I could also talk about natural information rich systems other than life, but they require you to break free of some misconceptions. I'm out of space for such a task now and I rather let you digest this.

        • Jul 2 2011: Part 1:

          Thank you for taking the time to explain your position Gabo. I can now see where you are coming from. I can see that by the context in which you use the word "information," that with every offspring, we observe a new/different set of information in the sense that each one has a new, unique DNA sequence.

          Could you point me to a source that would describe the process by which you quantify the amount/nature of the information in the DNA molecule?

          You have helped me to realize that some of the statements I make, that appear to be true to me and false to you are in part due to the differences in our philosophical presuppositions. Due to this, I need to be more precise in the way I frame my arguments.

          Regarding my statement that "Information is not part of the physical world,"
          In hindsight, I can see that it does not clearly describe the concept I wished to convey.
          So let me take another stab at it...

          There is one definition for information that goes as follows: "Information is a message sent and a message received." I can depict this as follows:
          message -- encoding process --> medium -- decoding process --> message

          Let me make the following assertion and then I will illustrate via a historical example:
          "If one does not know the 'decoding process,' one cannot determine, with absolute certainty, the intended message, simply by studying the medium."
        • Jul 2 2011: Part 2:

          To put it in the form of a question: Is it possible to determine with absolute certainty, the intended message if all I have is the medium?

          If the answer to the question above is false, then I believe it is reasonable to conclude that the message is not an intrinsic property of the medium. In "networking" literature, the medium is defined as the carrier of the message and not the message itself. We can illustrate this point more forcibly if we consider that one can change the message without changing the medium simply by changing the encoding/decoding protocol. Because of this, a medium that is not altered in any of its physical properties can be the carrier of any number of messages. It is precisely for this reason that the same English word can convey conflicting meanings to different readers.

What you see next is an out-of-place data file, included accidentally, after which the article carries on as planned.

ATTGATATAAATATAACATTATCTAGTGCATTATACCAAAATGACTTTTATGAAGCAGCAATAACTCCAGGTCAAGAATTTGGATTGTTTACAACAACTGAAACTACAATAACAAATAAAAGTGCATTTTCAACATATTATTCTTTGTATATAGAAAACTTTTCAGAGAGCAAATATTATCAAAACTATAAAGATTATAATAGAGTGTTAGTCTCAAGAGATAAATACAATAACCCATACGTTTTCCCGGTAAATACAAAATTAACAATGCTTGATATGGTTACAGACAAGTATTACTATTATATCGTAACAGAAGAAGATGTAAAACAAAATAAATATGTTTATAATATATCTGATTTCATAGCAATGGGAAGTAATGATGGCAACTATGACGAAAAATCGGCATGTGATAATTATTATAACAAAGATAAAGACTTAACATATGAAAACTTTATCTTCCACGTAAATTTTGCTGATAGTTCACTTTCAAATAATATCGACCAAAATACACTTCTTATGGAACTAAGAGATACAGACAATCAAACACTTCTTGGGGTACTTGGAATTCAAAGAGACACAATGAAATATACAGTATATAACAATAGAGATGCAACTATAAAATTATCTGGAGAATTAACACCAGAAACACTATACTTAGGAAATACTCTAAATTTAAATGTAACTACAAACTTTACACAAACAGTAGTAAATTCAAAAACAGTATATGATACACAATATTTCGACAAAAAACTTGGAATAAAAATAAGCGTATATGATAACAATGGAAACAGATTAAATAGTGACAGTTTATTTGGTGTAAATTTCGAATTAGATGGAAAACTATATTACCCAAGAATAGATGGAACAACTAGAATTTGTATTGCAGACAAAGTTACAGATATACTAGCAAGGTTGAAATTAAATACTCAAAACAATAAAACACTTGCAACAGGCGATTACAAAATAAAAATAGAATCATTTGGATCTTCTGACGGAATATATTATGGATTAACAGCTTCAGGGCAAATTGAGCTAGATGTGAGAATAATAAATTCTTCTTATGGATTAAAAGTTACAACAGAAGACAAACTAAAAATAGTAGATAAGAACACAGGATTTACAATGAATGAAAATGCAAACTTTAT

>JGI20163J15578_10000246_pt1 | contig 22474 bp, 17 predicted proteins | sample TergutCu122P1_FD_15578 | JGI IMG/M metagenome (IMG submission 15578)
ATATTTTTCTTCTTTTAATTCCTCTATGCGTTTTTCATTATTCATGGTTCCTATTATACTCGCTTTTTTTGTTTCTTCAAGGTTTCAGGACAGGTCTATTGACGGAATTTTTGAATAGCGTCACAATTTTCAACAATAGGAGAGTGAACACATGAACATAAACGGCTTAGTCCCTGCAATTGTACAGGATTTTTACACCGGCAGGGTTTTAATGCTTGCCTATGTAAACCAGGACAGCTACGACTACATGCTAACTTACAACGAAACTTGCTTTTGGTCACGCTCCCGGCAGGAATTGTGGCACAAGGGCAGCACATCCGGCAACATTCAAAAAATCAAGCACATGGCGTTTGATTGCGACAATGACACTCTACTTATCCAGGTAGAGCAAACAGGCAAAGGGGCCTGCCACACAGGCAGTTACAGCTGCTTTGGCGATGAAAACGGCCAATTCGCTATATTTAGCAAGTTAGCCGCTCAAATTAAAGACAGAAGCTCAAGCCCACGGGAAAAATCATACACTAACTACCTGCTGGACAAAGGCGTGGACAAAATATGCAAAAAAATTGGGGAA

Historical Example:
          Not long ago explorers discovered Egyptian hieroglyphics. They knew that they were not the product of the raw forces of nature. For this, and other reasons, it was concluded that they were the result of a previous intelligent culture and that they conveyed "information" to the original readers. However, no one alive knew the encoding/decoding protocol. Because of this, no one was able to unlock the intended message.

          Let me propose that the reason for this, is that there is an "abstract" relationship between the medium and the message. The link is an abstract protocol which transcends the physical properties of the medium itself. Normally, the ability to create this type of abstraction is associated with intelligence. When we were young, we where told that various objects were "red." However, after a while, we were able to abstract the concept of "red"
          without associating it with a physical object. Again, we normally associate this ability with intelligence.

          Is it surprising then, that when we see an example of such abstraction, for which we do not know its origin, that we pursue the hypothesis that its source is an intelligent agent?
        • Jul 2 2011: Part 3:

          To complete the analogy, archeologists were only able to understand the message after discovering the Rosetta stone.